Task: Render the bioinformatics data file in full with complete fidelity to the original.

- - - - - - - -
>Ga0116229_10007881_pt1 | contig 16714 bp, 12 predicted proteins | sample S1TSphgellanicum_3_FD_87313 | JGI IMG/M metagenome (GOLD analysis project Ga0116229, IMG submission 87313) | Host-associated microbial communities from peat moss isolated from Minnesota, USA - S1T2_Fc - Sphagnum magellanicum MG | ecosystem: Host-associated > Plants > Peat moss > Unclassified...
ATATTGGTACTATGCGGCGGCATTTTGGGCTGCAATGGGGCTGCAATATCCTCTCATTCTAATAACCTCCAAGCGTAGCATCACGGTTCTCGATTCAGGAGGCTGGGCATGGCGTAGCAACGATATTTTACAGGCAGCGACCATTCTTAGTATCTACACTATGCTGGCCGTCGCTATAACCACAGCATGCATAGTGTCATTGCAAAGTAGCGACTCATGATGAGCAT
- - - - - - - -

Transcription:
>Ga0116229_10007881_pt1 | contig 16714 bp, 12 predicted proteins | sample S1TSphgellanicum_3_FD_87313 | JGI IMG/M metagenome (GOLD analysis project Ga0116229, IMG submission 87313) | Host-associated microbial communities from peat moss isolated from Minnesota, USA - S1T2_Fc - Sphagnum magellanicum MG | ecosystem: Host-associated > Plants > Peat moss > Unclassified...
ATATTGGTACTATGCGGCGGCATTTTGGGCTGCAATGGGGCTGCAATATCCTCTCATTCTAATAACCTCCAAGCGTAGCATCACGGTTCTCGATTCAGGAGGCTGGGCATGGCGTAGCAACGATATTTTACAGGCAGCGACCATTCTTAGTATCTACACTATGCTGGCCGTCGCTATAACCACAGCATGCATAGTGTCATTGCAAAGTAGCGACTCATGATGAGCAT